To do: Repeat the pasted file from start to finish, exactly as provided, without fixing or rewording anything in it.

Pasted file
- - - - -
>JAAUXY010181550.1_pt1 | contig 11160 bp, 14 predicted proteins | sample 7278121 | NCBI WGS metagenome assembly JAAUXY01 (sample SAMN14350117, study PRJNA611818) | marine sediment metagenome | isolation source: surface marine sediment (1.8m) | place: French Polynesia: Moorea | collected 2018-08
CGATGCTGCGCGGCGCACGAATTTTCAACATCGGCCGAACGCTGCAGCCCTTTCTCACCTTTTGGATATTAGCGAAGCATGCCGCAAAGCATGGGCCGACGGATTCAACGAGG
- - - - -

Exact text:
>JAAUXY010181550.1_pt1 | contig 11160 bp, 14 predicted proteins | sample 7278121 | NCBI WGS metagenome assembly JAAUXY01 (sample SAMN14350117, study PRJNA611818) | marine sediment metagenome | isolation source: surface marine sediment (1.8m) | place: French Polynesia: Moorea | collected 2018-08
CGATGCTGCGCGGCGCACGAATTTTCAACATCGGCCGAACGCTGCAGCCCTTTCTCACCTTTTGGATATTAGCGAAGCATGCCGCAAAGCATGGGCCGACGGATTCAACGAGG